Last of the Amazons
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The author of the international bestsellers Gates of Fire and Tides of War delivers his most gripping and imaginative novel of the ancient world–a stunning epic of love and war that breathes life into the grand myth of the ferocious female warrior culture of the Amazons.
Steven Pressfield has gained a passionate worldwide following for his magnificent novels of ancient Greece, Gates of Fire and Tides of War. In Last of the Amazons, Pressfield has surpassed himself, re-creating a vanished world in a brilliant novel that will delight his loyal readers and bring legions more to his singular and powerful restoration of the past.
In the time before Homer, the legendary Theseus, King of Athens (an actual historical figure), set sail on a journey that brought him into the land of tal Kyrte, the “free people,” a nation of proud female warriors whom the Greeks called “Amazons.” The Amazons, bound to each other as lovers as well as fighters, distrusted the Greeks, with their boastful talk of “civilization.” So when the great war queen Antiope fell in love with Theseus and fled with the Greeks, the mighty Amazon nation rose up in rage.
Last of the Amazons is not merely a masterful tale of war and revenge. Pressfield has created a cast of extraordinarily vivid characters, from the unforgettable Selene, whose surrender to the Greeks does nothing to tame her; to her lover, Damon, an Athenian warrior who grows to cherish the wild Amazon ways; to the narrator, Bones, a young girl from a noble family who was nursed by Selene from birth and secretly taught the Amazon way; to the great Theseus, the tragic king; and to Antiope, the noble queen who betrayed tal Kyrte for the love of Theseus.
With astounding immediacy and extraordinary attention to military detail, Pressfield transports readers into the heat and terror of war. Equally impressive is his creation of the Amazon nation, its people, its rituals and myths, its greatness and savagery. Last of the Amazons is thrilling on every page, an epic tale of the clash between wildness and civilization, patriotism and love, man and woman.
From the Hardcover edition.
other vessels to heave-to beyond bowshot. We could see Theama on the strand, swallowed in a sea of savages. Now for the first time Theseus pulled rank. He commanded Atticus to hold the squadron offshore in safety where it lay. Atticus was to land his men under no circumstances, no matter what he heard or saw. The king now commanded the tow skiff brought round. He stripped his weapons and, taking only Damon as interpreter, embarked in the gig and rowed ashore. 44 AN ACT OF STATESMANSHIP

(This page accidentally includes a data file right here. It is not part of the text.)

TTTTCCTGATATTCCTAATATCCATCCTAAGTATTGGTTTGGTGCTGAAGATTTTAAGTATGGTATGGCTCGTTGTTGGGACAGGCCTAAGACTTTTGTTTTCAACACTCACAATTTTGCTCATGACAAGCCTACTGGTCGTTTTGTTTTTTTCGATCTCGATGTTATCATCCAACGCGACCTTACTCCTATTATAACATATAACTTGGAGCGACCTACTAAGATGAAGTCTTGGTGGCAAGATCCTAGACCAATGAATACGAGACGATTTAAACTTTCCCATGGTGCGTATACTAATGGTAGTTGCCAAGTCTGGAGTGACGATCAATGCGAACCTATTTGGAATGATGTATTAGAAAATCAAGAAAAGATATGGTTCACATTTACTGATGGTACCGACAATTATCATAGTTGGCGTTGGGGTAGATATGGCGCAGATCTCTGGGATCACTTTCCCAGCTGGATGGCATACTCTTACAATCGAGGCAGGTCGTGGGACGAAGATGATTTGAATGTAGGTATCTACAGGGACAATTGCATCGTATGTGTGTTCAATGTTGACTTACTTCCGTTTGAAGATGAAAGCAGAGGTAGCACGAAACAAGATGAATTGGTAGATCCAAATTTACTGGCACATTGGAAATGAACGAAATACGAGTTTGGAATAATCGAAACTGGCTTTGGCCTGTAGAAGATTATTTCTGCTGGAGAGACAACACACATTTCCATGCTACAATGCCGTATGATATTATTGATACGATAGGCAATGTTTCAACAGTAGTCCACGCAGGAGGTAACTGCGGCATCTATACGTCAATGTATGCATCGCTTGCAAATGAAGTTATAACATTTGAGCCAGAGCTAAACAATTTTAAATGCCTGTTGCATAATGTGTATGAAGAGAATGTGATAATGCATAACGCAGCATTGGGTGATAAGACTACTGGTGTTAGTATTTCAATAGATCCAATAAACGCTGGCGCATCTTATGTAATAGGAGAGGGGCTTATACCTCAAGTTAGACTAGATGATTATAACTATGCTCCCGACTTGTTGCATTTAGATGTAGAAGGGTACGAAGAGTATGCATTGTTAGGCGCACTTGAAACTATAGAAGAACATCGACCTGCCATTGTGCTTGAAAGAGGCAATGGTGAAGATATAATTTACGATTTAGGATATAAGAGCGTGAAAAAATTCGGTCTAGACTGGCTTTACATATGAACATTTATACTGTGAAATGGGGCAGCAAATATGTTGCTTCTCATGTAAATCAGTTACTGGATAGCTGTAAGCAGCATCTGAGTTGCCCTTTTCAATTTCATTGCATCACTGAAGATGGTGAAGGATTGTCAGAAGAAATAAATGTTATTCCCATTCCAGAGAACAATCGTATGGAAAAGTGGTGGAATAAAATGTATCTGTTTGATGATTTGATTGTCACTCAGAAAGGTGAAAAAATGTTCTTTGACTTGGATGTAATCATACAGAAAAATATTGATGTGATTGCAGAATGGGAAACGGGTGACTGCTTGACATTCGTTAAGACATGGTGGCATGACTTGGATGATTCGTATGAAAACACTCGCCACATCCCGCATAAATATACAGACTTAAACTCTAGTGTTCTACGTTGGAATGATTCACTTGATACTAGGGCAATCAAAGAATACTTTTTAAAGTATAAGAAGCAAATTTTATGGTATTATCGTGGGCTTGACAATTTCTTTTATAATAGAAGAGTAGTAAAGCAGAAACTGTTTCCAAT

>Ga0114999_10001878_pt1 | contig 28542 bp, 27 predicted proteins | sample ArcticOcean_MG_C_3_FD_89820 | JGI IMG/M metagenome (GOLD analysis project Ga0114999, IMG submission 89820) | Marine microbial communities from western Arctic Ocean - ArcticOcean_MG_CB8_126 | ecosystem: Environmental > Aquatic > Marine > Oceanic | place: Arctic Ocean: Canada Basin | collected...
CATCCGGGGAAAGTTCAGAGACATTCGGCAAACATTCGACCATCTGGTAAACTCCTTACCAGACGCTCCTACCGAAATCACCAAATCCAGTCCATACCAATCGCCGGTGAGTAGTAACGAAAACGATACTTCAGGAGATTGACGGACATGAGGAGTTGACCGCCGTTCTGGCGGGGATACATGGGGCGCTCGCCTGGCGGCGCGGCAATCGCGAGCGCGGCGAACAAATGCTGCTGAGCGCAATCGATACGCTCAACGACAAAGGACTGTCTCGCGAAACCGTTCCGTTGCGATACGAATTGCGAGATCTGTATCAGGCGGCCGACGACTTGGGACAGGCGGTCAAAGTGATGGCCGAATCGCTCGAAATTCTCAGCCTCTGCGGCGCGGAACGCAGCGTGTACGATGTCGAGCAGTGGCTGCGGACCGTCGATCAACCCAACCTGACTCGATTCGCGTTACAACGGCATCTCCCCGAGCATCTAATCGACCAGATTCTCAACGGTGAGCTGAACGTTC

then, reached its consummation. BOOK FOUR THE AMAZON SEA 9 A PRINCE OF ATTICA Mother Bones: The posse under Atticus now embarked from the River of Fire, bound again for the Amazon Sea. All resolved to think no more of return to Athens, but fixed their purpose upon completion of the mission, do or die. Heaven now sent fair weather. The ships glided north before a favoring wind. At Phthia the hero Peleus welcomed the vessels. The horses got grain into their bellies for the
With each increment of daylight receding, fresh companies arrived and made discovery of the holocaust; these too broke down, appending their ululations to the general dirge. Some drove arrow points through the flesh of their palms; others scored their scalps with knives; the blood of grief matted their hair and sheeted down their brows. They carved their horses as well, lancing the flesh and cropping manes and tails. Throughout, such a plaint of lamentation arose as may not be described. Across
burned to “paint their blades” in emulation of their scalp-wealthy comrades. Theseus and his men were packing up fast, to sail home, or at least get quit of Amazonia before the people’s caprice took it in mind to make prizes of them as well. Already bands of mounted warrioresses had taken to running speed drills along the strand where the Greeks’ ships were beached. They built up bonfires, these hotbloods, amid nightlong chanting and agitation, producing such an incendiary atmosphere that the
to whisker. Within the walls we could hear the Athenians working. From the hill we could see them. They were breaking up the residential quarters enclosed by the Half Ring, using the stone to reinforce the wall and to fortify positions within. Theseus was keeping them busy. For our part, we had dammed the Ilissus, the Cephisus, and the Eridanos. Cisterns had been founded to contain the flow of these miserable streams. In the exhilaration of the initial overrunning of Attica, our companies had